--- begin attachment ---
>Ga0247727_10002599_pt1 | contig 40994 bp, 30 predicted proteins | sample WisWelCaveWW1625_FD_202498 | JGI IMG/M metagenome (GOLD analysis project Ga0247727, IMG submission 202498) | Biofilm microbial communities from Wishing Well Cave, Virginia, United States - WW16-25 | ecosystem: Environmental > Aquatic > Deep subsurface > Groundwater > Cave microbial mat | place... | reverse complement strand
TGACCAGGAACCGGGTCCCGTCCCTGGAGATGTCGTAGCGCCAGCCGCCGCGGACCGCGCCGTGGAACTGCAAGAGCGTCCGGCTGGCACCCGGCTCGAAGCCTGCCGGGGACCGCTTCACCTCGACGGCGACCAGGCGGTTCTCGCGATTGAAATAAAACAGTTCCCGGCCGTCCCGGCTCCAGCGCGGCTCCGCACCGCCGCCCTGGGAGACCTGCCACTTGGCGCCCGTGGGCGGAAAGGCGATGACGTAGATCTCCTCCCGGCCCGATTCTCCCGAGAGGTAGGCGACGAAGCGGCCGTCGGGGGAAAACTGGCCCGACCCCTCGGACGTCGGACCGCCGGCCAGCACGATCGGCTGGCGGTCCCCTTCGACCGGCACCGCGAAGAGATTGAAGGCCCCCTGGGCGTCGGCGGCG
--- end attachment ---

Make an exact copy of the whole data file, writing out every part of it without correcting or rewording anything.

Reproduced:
>Ga0247727_10002599_pt1 | contig 40994 bp, 30 predicted proteins | sample WisWelCaveWW1625_FD_202498 | JGI IMG/M metagenome (GOLD analysis project Ga0247727, IMG submission 202498) | Biofilm microbial communities from Wishing Well Cave, Virginia, United States - WW16-25 | ecosystem: Environmental > Aquatic > Deep subsurface > Groundwater > Cave microbial mat | place... | reverse complement strand
TGACCAGGAACCGGGTCCCGTCCCTGGAGATGTCGTAGCGCCAGCCGCCGCGGACCGCGCCGTGGAACTGCAAGAGCGTCCGGCTGGCACCCGGCTCGAAGCCTGCCGGGGACCGCTTCACCTCGACGGCGACCAGGCGGTTCTCGCGATTGAAATAAAACAGTTCCCGGCCGTCCCGGCTCCAGCGCGGCTCCGCACCGCCGCCCTGGGAGACCTGCCACTTGGCGCCCGTGGGCGGAAAGGCGATGACGTAGATCTCCTCCCGGCCCGATTCTCCCGAGAGGTAGGCGACGAAGCGGCCGTCGGGGGAAAACTGGCCCGACCCCTCGGACGTCGGACCGCCGGCCAGCACGATCGGCTGGCGGTCCCCTTCGACCGGCACCGCGAAGAGATTGAAGGCCCCCTGGGCGTCGGCGGCG